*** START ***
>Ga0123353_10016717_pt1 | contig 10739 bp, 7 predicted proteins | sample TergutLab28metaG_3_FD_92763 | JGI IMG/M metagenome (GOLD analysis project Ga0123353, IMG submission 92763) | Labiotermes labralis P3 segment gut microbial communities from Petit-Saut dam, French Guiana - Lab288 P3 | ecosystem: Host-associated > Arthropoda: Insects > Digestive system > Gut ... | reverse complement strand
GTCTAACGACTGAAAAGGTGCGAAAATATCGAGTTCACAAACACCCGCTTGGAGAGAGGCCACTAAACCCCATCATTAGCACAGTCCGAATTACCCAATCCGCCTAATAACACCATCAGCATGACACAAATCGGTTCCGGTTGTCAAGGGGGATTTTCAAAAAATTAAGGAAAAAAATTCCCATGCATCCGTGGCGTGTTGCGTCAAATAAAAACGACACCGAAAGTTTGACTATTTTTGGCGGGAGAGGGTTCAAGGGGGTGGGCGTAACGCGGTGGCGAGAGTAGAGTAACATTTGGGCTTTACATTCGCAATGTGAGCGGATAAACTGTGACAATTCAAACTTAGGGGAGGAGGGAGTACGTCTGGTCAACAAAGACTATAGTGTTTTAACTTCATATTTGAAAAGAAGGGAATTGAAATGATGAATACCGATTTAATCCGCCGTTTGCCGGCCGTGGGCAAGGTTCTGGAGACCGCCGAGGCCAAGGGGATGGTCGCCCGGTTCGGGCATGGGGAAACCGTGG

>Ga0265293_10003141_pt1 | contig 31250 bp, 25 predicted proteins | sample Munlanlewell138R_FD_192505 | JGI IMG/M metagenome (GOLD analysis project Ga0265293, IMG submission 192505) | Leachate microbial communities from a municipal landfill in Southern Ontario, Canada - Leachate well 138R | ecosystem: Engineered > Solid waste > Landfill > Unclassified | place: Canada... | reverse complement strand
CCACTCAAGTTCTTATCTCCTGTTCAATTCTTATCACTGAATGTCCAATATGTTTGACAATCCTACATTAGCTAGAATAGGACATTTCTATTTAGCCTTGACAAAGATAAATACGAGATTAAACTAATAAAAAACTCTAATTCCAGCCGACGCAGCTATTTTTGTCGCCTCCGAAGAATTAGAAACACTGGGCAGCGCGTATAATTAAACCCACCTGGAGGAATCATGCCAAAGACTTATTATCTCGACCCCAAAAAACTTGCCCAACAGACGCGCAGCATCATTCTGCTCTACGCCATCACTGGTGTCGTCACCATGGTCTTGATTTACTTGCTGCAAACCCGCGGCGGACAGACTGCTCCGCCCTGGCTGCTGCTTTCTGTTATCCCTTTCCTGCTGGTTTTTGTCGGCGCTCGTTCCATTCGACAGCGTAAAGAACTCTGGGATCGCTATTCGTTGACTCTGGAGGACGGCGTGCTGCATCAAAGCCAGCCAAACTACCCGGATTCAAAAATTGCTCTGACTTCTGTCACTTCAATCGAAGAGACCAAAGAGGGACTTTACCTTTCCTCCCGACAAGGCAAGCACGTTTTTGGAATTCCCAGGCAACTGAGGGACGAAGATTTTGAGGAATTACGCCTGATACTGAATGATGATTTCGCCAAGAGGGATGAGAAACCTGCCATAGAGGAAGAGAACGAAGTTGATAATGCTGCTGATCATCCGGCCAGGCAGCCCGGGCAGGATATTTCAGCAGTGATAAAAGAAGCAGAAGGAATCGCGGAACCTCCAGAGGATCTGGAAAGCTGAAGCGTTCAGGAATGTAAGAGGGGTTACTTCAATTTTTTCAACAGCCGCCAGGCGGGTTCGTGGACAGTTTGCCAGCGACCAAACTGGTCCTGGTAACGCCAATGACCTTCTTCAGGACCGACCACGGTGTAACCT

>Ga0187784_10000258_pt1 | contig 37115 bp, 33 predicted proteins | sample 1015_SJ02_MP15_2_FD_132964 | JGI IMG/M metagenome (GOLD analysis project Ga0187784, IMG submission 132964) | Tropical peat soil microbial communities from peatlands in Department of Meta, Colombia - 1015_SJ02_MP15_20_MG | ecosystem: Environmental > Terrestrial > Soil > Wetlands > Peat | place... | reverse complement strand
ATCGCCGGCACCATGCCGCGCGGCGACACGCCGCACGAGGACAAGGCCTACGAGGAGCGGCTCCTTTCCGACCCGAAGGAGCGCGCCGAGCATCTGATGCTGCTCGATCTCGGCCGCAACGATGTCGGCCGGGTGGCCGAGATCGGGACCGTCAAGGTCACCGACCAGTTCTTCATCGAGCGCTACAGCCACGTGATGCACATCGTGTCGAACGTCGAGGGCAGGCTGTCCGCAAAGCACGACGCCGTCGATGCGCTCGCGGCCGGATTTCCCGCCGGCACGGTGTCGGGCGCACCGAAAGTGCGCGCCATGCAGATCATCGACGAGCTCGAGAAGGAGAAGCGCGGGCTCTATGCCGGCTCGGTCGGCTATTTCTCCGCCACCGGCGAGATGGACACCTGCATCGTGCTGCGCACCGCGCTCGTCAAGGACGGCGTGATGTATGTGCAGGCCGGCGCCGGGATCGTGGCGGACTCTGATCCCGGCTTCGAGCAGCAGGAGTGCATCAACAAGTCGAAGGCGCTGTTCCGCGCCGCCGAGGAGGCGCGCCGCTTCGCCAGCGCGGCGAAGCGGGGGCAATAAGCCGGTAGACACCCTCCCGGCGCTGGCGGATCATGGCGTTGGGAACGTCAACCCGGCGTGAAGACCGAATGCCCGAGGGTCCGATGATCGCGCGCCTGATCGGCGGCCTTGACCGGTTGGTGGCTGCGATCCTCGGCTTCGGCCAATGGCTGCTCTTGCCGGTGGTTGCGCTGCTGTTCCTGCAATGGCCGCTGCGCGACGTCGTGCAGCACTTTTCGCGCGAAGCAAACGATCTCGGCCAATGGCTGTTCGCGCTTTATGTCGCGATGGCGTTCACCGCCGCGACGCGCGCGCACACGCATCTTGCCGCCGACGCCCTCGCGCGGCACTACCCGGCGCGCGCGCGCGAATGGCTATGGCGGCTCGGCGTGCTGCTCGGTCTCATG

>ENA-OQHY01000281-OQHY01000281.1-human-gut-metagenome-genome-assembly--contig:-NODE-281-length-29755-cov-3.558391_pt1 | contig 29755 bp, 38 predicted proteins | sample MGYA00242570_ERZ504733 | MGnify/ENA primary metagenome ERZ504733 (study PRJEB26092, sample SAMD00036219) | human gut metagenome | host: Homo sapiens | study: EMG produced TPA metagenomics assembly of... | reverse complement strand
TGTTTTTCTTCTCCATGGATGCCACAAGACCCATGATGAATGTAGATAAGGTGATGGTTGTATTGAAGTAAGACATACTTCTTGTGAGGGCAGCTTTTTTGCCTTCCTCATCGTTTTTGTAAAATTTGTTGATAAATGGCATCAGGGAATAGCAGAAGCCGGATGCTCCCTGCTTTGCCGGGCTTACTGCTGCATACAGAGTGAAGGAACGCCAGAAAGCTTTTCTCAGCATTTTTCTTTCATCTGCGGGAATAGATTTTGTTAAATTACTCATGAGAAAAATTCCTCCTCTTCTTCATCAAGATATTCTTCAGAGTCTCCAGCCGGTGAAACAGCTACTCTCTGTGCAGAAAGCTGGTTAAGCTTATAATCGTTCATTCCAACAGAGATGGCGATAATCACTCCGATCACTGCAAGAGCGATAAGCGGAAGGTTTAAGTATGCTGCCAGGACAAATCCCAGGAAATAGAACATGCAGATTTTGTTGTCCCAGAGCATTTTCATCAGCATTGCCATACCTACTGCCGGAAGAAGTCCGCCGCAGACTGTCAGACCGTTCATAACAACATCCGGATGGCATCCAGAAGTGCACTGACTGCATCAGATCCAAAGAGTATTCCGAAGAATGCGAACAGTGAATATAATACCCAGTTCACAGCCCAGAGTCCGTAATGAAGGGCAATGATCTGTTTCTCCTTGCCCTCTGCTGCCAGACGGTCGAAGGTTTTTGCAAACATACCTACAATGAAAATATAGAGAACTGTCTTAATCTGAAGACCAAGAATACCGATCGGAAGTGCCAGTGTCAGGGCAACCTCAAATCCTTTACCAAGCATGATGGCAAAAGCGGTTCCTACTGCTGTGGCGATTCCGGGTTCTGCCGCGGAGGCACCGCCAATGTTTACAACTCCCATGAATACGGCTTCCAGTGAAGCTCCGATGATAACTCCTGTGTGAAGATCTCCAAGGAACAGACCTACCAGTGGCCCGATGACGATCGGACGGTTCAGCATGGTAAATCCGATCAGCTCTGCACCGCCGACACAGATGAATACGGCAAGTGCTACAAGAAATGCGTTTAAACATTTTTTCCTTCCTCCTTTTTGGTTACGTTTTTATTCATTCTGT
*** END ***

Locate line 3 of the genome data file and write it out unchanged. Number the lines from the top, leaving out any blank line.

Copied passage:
>Ga0265293_10003141_pt1 | contig 31250 bp, 25 predicted proteins | sample Munlanlewell138R_FD_192505 | JGI IMG/M metagenome (GOLD analysis project Ga0265293, IMG submission 192505) | Leachate microbial communities from a municipal landfill in Southern Ontario, Canada - Leachate well 138R | ecosystem: Engineered > Solid waste > Landfill > Unclassified | place: Canada... | reverse complement strand